In the earlier films the hero is often avenging the cangaceiros’ wrongdoings against the coronel. This approach of course changed with Rocha’s films. Also, the films were soon to become more violent and more outrageous in the atrocities committed than what you’ll see in a spaghetti western.

While quite a lot of the Italian westerns were shown in Brazil, not many nordesterns where shown in Europe. O CANGACEIRO and Rocha’s films were shown and won prestigious prizes. ANTONIO DAS MORTES was even recut as a western with the addition of new music and Italian dialogue. O CABALEIRO was released in Italy in 1968 with new Italian dialogue and an entirely new score, under the name SE INCONTRI SJANGO, CERCATI UN POSTO PER MORIRE!. Also, QUELÉ DO PAJEÚ must have been shown in Italy. When a decent copy of this 1970 revenge nordestern, literally a lost gem of Brazilian cinema, was found, it had Italian subtitles.[5]


As for influences between the nordesterns and spaghetti western, there seems to have been some. Especially it seems BLACK GOOD WHITE DEVIL (1964) made an impact. And in particular there seems in to have been mutual influences between Rocha’s and Sollima’s films.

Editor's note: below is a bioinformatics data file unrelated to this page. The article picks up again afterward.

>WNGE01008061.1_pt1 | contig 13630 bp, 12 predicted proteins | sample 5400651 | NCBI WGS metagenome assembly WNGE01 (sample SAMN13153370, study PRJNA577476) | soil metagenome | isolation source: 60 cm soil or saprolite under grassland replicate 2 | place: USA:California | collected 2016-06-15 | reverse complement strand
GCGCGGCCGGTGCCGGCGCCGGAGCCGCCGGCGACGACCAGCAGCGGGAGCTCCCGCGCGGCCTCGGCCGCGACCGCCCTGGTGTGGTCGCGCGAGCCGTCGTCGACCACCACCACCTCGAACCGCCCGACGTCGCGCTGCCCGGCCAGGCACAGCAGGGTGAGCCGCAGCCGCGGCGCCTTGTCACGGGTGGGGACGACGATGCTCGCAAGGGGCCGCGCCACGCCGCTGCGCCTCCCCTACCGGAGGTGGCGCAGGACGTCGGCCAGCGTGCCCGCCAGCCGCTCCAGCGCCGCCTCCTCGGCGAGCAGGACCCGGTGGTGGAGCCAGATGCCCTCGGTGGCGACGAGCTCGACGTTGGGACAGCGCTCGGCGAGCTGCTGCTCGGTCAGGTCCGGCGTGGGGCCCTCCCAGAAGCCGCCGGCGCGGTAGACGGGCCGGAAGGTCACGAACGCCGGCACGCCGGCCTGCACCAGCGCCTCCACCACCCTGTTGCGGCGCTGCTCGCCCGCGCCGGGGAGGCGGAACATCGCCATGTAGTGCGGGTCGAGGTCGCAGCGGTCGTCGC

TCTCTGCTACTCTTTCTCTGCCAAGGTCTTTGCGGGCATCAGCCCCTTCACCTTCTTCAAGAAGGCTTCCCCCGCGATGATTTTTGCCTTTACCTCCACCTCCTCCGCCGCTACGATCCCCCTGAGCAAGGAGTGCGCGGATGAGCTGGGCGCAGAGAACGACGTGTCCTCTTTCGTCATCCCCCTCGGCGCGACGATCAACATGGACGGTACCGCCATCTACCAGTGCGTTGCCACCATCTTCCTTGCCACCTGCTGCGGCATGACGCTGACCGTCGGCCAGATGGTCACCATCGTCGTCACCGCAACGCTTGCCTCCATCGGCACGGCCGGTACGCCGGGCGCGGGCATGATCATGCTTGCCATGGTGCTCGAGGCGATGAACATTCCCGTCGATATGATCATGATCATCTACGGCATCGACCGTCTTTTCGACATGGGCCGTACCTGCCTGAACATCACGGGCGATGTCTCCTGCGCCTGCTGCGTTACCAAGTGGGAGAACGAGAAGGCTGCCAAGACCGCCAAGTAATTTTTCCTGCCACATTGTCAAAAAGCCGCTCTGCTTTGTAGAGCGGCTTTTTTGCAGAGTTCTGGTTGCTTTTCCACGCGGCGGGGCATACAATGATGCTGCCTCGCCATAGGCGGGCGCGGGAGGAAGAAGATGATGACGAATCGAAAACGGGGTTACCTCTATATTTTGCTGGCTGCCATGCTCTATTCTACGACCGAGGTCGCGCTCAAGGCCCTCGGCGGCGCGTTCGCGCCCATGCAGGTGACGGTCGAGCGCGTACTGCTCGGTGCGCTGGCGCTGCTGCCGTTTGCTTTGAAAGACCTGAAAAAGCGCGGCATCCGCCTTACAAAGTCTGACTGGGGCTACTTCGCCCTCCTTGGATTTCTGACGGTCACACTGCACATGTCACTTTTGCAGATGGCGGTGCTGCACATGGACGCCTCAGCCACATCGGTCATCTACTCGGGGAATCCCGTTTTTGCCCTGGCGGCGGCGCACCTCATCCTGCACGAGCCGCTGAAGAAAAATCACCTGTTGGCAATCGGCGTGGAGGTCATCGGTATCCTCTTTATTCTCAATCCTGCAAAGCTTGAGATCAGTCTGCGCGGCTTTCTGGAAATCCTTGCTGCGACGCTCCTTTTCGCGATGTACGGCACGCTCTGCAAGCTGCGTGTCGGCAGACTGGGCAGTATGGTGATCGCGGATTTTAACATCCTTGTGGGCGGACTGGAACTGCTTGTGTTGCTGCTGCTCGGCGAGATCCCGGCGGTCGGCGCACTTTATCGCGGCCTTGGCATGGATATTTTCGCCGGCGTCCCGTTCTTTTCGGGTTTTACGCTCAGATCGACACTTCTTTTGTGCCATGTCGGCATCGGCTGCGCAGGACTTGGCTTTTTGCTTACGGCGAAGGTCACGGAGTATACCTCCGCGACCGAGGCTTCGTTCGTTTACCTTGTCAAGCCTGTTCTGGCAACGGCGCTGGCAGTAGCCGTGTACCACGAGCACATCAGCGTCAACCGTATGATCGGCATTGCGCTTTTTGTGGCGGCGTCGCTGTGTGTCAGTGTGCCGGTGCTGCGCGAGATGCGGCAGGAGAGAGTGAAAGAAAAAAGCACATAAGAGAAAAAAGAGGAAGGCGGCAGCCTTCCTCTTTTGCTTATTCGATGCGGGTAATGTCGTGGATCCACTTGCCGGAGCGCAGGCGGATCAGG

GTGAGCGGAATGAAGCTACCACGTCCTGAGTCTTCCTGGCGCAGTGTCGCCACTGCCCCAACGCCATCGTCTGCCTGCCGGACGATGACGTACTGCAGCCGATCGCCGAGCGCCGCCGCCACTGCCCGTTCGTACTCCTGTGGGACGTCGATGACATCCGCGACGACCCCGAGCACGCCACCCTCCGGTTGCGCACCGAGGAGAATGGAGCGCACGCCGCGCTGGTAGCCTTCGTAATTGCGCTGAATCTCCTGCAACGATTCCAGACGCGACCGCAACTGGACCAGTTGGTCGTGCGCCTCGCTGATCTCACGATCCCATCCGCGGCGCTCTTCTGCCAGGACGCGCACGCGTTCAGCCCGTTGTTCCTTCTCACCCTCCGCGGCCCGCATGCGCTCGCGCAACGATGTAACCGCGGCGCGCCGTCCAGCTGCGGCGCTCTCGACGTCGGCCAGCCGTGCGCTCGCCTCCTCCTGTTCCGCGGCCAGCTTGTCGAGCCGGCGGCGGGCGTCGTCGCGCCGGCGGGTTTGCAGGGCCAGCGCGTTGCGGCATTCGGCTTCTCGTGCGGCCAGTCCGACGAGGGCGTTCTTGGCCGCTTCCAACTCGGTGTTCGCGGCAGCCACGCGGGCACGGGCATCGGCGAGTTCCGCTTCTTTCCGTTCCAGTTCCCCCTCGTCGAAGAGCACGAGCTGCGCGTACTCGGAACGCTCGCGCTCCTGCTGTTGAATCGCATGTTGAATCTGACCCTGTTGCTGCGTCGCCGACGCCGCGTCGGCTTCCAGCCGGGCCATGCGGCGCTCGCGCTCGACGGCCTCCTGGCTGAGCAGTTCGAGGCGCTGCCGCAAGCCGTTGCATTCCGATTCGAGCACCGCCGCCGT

Sollima’s Cuchillio character is clearly taken from BLACK GOD WHITE DEVIL. This is a film about a vaqueiro, Manoel, and his wife Rosa. Manoel kills his coronel and joins a messianic society. After the rest of the followers are slaughtered by Antonio das Mortes, they join what is left of Corisco’s band, three days after the killing of Lampião. Manuel Sanchez, alias Cuchillio, the peon running in Sollima’s films, is Manoel, running for his life at the end of BLACK GOD WHITE DEVIL.

Manuel running.png
Manoel running at the end of BLACK GOD WHITE DEVIL (1964).
Cuchillio running.png
Manuel Sanchez, alias Cuchillio, running in THE BIG GUNDOWN (1966).

Cuchillio’s wife Rosita is Rosa in Rocha’s film, both hardworking women, although not in the same line of work. In BLACK GOD WHITE DEVIL Manoel tells Rosa “there will be happiness, after the sertão, the ocean”. In THE BIG GUNDOWN Cuchillio likewise sweettalks Rosita about the great ocean behind the mountains, and perhaps he will take her there. As it were, both end up leaving their wives behind.

Manoel and Rosa.jpg Manuel and Rosita.jpg
To the left Manoel and Rosa in BLACK GOD WHITE DEVIL. To the right Manuel and Rosita in THE BIG GUNDOWN.

And Johnathan Corbett in THE BIG GUNDOWN is clearly cast in the same mould as Antonio das Mortes: Antonio, the killer of more than a hundred cangaceiros, he doesn’t kill for the money, but because he “can have no peace with this misery”; Corbett emptying the sheriff office’s walls of wanted posters, cleaning out the whole area of outlaws.